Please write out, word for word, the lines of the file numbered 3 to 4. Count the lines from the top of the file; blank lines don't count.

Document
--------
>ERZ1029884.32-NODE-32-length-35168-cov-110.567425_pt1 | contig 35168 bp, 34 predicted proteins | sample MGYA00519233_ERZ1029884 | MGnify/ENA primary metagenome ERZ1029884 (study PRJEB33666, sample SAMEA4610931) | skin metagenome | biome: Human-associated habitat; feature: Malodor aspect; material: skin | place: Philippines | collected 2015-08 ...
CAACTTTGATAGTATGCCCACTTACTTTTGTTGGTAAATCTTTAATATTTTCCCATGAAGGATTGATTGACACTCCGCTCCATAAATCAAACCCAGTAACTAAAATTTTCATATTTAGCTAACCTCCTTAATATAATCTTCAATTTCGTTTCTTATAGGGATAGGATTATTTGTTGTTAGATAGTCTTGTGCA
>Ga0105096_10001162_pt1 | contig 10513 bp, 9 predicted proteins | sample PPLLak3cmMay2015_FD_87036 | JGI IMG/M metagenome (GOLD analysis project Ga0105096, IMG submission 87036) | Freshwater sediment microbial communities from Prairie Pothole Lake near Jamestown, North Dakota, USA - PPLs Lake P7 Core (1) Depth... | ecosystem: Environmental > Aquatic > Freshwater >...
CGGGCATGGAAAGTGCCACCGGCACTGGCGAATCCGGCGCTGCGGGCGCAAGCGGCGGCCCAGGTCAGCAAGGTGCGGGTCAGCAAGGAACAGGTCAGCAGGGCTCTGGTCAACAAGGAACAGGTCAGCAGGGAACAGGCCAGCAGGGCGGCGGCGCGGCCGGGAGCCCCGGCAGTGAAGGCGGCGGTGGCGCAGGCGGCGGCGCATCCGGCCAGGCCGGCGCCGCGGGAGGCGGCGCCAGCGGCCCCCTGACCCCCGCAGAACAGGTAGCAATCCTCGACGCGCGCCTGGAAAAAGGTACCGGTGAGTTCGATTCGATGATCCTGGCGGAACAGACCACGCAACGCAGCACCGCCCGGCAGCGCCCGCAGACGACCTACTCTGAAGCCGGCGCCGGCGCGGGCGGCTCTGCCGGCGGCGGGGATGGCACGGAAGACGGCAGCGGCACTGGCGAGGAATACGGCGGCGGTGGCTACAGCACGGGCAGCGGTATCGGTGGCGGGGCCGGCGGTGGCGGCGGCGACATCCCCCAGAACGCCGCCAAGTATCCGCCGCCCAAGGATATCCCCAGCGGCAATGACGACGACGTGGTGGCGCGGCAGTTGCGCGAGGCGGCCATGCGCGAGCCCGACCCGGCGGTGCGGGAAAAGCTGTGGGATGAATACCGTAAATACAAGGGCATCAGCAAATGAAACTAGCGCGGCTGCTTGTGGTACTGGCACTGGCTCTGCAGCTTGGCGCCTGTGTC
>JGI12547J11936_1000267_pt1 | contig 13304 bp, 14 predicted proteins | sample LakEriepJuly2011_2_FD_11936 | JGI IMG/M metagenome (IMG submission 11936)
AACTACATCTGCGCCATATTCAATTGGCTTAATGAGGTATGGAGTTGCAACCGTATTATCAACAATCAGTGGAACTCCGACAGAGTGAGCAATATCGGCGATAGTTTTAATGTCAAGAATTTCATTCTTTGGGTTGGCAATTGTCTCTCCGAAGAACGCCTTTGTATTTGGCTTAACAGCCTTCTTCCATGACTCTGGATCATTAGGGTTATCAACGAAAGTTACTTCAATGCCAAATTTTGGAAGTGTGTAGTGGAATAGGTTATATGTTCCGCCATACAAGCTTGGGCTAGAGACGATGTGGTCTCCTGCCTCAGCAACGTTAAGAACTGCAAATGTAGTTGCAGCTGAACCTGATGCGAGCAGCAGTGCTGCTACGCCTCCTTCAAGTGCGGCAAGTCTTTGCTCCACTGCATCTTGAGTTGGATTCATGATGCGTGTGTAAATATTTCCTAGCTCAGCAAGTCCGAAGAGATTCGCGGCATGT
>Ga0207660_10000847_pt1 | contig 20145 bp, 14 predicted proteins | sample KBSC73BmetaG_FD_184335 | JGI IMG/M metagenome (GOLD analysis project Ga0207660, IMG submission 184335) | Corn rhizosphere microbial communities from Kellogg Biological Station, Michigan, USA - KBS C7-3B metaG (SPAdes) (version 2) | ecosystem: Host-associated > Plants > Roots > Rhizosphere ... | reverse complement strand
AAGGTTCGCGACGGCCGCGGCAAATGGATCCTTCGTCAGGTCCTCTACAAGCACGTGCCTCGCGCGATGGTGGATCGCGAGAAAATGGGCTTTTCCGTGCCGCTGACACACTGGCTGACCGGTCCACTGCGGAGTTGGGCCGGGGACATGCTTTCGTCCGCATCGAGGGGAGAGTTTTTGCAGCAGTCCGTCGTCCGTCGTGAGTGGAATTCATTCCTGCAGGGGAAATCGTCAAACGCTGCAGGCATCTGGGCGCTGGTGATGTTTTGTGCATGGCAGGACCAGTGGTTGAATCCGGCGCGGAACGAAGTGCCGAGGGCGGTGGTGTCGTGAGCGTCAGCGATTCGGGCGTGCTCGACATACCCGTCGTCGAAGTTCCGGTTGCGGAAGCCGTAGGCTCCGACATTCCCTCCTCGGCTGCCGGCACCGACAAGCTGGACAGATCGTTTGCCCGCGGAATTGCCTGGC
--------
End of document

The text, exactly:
>Ga0105096_10001162_pt1 | contig 10513 bp, 9 predicted proteins | sample PPLLak3cmMay2015_FD_87036 | JGI IMG/M metagenome (GOLD analysis project Ga0105096, IMG submission 87036) | Freshwater sediment microbial communities from Prairie Pothole Lake near Jamestown, North Dakota, USA - PPLs Lake P7 Core (1) Depth... | ecosystem: Environmental > Aquatic > Freshwater >...
CGGGCATGGAAAGTGCCACCGGCACTGGCGAATCCGGCGCTGCGGGCGCAAGCGGCGGCCCAGGTCAGCAAGGTGCGGGTCAGCAAGGAACAGGTCAGCAGGGCTCTGGTCAACAAGGAACAGGTCAGCAGGGAACAGGCCAGCAGGGCGGCGGCGCGGCCGGGAGCCCCGGCAGTGAAGGCGGCGGTGGCGCAGGCGGCGGCGCATCCGGCCAGGCCGGCGCCGCGGGAGGCGGCGCCAGCGGCCCCCTGACCCCCGCAGAACAGGTAGCAATCCTCGACGCGCGCCTGGAAAAAGGTACCGGTGAGTTCGATTCGATGATCCTGGCGGAACAGACCACGCAACGCAGCACCGCCCGGCAGCGCCCGCAGACGACCTACTCTGAAGCCGGCGCCGGCGCGGGCGGCTCTGCCGGCGGCGGGGATGGCACGGAAGACGGCAGCGGCACTGGCGAGGAATACGGCGGCGGTGGCTACAGCACGGGCAGCGGTATCGGTGGCGGGGCCGGCGGTGGCGGCGGCGACATCCCCCAGAACGCCGCCAAGTATCCGCCGCCCAAGGATATCCCCAGCGGCAATGACGACGACGTGGTGGCGCGGCAGTTGCGCGAGGCGGCCATGCGCGAGCCCGACCCGGCGGTGCGGGAAAAGCTGTGGGATGAATACCGTAAATACAAGGGCATCAGCAAATGAAACTAGCGCGGCTGCTTGTGGTACTGGCACTGGCTCTGCAGCTTGGCGCCTGTGTC